I did manage to get help from the disability support advisor but I think I didn't really use this as much as I could, I wanted to be has independent as possible. I found that if I asked for help most of the time the university was helpful.
Other access issues I found problems with were the big lecture theatres, that had seats on various levels e.g. like a cinema does. I hated sitting at the front, I wanted to be further back to feel more involved with other people. I think though that a PA at the time would have helped me a lot more.
With regards my social life I did like to dance when I went out but this got harder over the years I was there. Even though this was the case I still kept trying even if I fell over. This did frustrated me too because I couldn't mix as well and be more the life and soul of the party.
After the first year I had to look for new accommodation in Plymouth and this was very hard has I didn't meet the right people to move to a student house. I took an option of a flat. This did have stairs but I coped just. I wish I'd been given more options to find somewhere else to live. It was mainly houses available so it usually meant stairs had to be involved. To be honest there was a limited amount of ground floor flats available. I think it's important that all Universities have lists of accommodation options for people with disabilities or the option of staying in halls. I did feel I missed out on sharing a student house.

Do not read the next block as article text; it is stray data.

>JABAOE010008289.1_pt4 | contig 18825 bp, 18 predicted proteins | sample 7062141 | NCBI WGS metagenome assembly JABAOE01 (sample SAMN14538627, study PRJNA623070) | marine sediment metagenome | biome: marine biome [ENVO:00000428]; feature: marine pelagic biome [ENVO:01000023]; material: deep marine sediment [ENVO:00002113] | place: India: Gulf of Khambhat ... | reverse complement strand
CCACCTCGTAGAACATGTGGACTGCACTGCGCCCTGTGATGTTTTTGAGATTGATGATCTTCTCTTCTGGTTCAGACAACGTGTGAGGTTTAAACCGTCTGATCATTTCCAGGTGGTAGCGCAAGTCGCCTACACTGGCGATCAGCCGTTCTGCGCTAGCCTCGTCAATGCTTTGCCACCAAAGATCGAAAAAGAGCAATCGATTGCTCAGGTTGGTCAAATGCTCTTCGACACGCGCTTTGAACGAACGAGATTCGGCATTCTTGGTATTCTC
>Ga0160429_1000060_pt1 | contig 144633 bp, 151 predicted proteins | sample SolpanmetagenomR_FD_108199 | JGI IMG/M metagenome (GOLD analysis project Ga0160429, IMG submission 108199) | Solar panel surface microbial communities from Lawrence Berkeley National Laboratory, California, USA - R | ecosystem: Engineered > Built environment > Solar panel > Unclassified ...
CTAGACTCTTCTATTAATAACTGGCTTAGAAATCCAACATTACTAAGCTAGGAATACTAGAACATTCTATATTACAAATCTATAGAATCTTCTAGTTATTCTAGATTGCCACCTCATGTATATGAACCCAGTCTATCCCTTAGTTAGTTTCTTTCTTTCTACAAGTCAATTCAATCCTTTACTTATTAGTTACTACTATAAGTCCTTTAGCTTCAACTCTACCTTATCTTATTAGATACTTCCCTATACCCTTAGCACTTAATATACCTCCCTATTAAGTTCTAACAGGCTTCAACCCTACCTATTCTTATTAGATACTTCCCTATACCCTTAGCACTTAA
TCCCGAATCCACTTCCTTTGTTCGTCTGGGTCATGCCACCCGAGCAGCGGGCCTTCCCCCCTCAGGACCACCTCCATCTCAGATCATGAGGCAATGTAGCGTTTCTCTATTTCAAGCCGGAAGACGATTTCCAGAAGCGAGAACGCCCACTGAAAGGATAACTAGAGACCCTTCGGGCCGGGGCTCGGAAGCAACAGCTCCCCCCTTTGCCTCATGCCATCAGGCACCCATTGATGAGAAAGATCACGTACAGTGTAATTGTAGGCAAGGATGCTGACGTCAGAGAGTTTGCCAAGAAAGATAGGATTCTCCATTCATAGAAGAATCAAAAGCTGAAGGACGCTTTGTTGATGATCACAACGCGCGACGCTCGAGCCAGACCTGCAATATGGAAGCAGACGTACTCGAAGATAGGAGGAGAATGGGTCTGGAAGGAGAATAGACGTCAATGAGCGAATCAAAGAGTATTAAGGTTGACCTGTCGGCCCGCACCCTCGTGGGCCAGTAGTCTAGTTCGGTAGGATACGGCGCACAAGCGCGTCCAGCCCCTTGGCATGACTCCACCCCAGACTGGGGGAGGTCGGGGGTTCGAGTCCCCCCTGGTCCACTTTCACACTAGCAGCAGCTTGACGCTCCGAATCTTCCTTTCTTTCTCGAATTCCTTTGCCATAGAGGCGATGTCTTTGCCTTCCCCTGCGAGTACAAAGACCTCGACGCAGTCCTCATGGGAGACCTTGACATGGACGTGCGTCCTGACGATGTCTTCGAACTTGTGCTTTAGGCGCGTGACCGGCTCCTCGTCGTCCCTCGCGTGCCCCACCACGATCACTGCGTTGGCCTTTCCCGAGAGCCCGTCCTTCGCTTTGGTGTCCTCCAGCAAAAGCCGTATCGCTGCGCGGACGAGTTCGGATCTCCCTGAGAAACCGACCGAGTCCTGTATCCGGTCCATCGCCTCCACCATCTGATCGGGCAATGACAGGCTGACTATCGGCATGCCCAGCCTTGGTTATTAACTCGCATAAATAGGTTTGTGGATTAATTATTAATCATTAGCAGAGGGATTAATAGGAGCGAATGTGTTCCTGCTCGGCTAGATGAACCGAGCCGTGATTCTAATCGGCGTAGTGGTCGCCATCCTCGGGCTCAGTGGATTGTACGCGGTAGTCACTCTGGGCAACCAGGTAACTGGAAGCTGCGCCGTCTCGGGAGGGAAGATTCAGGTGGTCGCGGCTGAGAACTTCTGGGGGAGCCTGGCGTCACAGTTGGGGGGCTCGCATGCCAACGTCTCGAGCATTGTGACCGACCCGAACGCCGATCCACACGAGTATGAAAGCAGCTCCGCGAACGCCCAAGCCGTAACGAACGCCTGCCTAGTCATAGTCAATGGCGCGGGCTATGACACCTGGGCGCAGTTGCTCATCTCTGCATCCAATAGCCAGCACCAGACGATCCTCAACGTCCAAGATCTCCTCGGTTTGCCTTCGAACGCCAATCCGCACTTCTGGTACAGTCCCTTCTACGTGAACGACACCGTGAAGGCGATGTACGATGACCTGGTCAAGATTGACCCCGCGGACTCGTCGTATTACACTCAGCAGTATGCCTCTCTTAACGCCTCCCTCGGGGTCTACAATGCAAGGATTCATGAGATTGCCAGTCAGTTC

Unfortunately in my second year I also had glandular fever which made me miss out a lot of my second year. They were very understanding about this and let me retake my second year again but this was hard because the friendship I developed with others on my course was very different. It was like making new friends again.
Overall I think Plymouth University did give me a lot of support but at the time it was access which was the greater issue, if I went there now I doubt I could handle getting to the business centre and accessing the students union. I think I could have done a lot more with improving the access for others but I think I did things relevant to how my disability was at the time.
I personally think everyone should try their hardest to get to university because I think it really helps to develop and find out more about yourself. It's true that it's the best time of your life and you meet the friends at University that will stay with you forever. You should never be worried about asking for help with your studies. Don't miss out on taking part in the social activities available, you will meet people that don't understand about your condition but importantly you do meet people who treat you as a person. I think people respected me a lot more because I just got on with it and didn't let people get to me. You are there for the same reason has everyone else to have the best time ever and to study hard.